The distribution of average rainfall (Figure 6c) indicates that it was mostly concentrated in the northern basin region (normal seasonal ITCZ influence). The largest rainfall amounts occurred in the center and along the north–south border of the basin during the 1998 El Niño event. The total rainfall (4000 mm in 9 months) was distributed over most of the lowlands in the region delimited by the Andes and the low-altitude coastal cordillera. For all events, less rainfall was found in the Andean part of the basin. This spatial distribution is in accordance with the multiyear average rainfall distribution and with the zonal and meridional rainfall-variability distribution (N–S increase and W–E decrease) showed by the spatial PCA modes (EOF1 and EOF2) of Figure 5.

6. Discussion

Our work presents a detailed rainfall distribution for the EPSC, which shows a significant correlation with orographic features. The high amount of climatology rainfall is concentrated in the north at the western windward side of the Andes and in the low coastal cordillera due to the intense low-level convergence when the ITCZ is placed on the north of the equator (almost in line with the oceanic ITCZ) in austral winter [4]. The mountain slopes exposed perpendicularly to frequent winds that transport moisture [11] can produce this highest amount of rainfall. This could also be supported by a larger cloud frequency observed in the north (~0) than the south (~4 S) [61]. The spatial rainfall distribution over the EPSC is clearly delimited by its two mountain chains, which act as weather divisions, mainly the Andes, as the major borderline between Pacific and Amazonian climatic influences. These two chains have permanent interactions with tropospheric flow, which is more remarkable during the rainy season due the ITCZ seasonal migration and the interannual ENSO influence periodicity (ranging from 2 to 7 years [62]). The particular case of the coastal border, where the rainfall amount is minimum, can be related to the influence of the SE Pacific anticyclone and the cold water upwelling of the Humboldt Current in austral winter [61]. As for the temporary rainfall distribution over the EPSC, the first rainfall seasons starts in November–December when the ITCZ begins its southern displacement, then a second marked season, due to the direct influence of the ITCZ on convective processes, starts in Jan–May reaching a maximum in March. A third season with lower (minimum) rainfall occurs during Jul–Sep due to the northward shift of the ITCZ, during the northern hemisphere summer, and the intensified Walker circulation that produces advective low cloud [63].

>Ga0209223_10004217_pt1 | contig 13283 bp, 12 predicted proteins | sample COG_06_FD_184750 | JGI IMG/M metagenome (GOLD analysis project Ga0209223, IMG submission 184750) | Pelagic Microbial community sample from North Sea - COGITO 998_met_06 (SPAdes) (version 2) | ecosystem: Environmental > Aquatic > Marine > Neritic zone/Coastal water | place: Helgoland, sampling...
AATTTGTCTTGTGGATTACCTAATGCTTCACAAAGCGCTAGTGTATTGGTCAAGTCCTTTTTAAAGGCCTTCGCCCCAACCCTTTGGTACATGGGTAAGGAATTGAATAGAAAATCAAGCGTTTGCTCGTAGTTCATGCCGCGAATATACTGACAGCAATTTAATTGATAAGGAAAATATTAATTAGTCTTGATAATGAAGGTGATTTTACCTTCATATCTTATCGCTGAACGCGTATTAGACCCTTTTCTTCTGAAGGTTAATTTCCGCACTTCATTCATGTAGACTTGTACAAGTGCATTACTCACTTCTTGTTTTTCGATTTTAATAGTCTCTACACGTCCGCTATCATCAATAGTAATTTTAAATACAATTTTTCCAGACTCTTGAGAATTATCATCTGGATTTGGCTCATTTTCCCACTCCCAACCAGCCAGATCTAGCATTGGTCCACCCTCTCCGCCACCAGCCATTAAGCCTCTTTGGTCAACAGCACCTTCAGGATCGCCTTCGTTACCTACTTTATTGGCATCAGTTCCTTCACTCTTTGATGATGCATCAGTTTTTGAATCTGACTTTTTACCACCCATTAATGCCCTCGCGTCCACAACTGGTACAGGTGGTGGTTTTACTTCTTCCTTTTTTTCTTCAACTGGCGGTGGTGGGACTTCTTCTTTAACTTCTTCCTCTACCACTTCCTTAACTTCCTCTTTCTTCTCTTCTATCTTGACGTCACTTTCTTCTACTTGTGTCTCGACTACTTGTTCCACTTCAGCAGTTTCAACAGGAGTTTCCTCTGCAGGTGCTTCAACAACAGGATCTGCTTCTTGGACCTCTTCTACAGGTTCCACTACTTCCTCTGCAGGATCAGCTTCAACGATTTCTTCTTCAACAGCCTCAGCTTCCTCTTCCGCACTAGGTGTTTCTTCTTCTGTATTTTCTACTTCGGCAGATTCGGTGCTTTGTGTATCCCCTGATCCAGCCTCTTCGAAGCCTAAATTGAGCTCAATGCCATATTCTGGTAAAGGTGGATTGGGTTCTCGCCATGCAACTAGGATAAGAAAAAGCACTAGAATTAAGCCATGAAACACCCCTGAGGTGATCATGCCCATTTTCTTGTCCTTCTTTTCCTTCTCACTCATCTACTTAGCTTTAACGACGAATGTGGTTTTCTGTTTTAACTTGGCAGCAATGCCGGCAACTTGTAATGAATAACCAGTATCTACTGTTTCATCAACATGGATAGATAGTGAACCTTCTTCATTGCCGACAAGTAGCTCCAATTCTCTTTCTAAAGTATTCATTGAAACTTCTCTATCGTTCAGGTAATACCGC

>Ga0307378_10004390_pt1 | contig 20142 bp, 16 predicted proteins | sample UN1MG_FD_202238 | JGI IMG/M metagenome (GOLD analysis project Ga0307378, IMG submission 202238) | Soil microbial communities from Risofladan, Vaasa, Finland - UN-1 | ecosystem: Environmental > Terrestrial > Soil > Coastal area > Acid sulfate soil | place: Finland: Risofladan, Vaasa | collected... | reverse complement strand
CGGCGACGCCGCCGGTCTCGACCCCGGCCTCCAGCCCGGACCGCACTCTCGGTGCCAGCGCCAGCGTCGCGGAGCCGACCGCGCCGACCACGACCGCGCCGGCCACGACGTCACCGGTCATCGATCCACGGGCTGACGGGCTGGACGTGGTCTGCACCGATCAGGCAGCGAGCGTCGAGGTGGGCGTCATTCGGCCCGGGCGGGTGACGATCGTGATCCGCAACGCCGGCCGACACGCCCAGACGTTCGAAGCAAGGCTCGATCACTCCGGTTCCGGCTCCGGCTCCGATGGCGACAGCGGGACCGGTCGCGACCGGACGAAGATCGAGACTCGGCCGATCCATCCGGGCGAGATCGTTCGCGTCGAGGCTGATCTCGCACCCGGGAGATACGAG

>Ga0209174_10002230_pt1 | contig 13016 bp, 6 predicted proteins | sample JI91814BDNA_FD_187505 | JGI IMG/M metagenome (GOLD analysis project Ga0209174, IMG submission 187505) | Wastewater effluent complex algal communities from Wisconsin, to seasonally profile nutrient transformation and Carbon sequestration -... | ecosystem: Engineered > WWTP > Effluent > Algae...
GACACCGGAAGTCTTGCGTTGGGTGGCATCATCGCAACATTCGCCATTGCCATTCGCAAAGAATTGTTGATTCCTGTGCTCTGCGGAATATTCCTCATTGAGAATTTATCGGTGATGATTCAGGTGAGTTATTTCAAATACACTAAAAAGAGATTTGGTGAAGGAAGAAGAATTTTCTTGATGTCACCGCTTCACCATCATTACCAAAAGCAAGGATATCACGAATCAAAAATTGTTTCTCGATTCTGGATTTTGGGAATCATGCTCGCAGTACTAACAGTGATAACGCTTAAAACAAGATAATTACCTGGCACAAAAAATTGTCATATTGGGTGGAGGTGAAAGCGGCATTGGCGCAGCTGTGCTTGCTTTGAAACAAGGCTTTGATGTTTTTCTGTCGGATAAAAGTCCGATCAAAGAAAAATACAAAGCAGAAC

The largest interannual variability within the EPSC region is mostly produced by the ENSO conditions and influenced by the seasonal meridional migration of the ITCZ. This relationship is supported by the fact that the ITCZ migration is delayed (favored) during warm (cool) ENSO phases [64] because the ITCZ generally migrates toward a differentially warming hemisphere [65]. The spatial component of the second EOF mode is consistent with the higher cloud frequency during the ITCZ meridional migration over the EPSC and, therefore, closely related to the ENSO events represented by the first EOF mode. The spatial component of the first EOF specifically reveals the zonal rainfall variability influence of El Niño events, which is highest over the lowlands, specifically higher over the center south (Guayas basin), low over the Andes slope, and very low over the Andes. This was clear, for example, during the extreme 1998 El Niño, with a high rainfall variability impact towards the center-south according to the spatial rainfall variability presented by the first EOF mode and the event rainfall accumulation over the Esmeraldas and Guayas basins. The higher rainfall variability for the Guayas basin (center-south region) than for the Esmeraldas basin (north region) can be accounted for by evidence of historic strong and extreme El Niño events, which clearly separate the moist northern Ecuadorian coast, under the normal influence of the ITCZ, from the south coast of Ecuador, which is the driest region and sensitive to ENSO events [66]. It should be noted that the ITCZ shift during warm ENSO episodes reduces rainfall by about 100 mm/year along the northern edge of the normal ITCZ over the eastern Pacific [67], mostly in December–February (DJF) and March–May (MAM). It is equally important to mention that the western and central Pacific ITCZ shifts southward by about 2° S on typical ENSO conditions, and by about 5° S during strong El Niño events (such as in 1983 and 1998) [65] with the longitudinal ITCZ structure modified by ENSO’s zonal rearrangement of convection [67].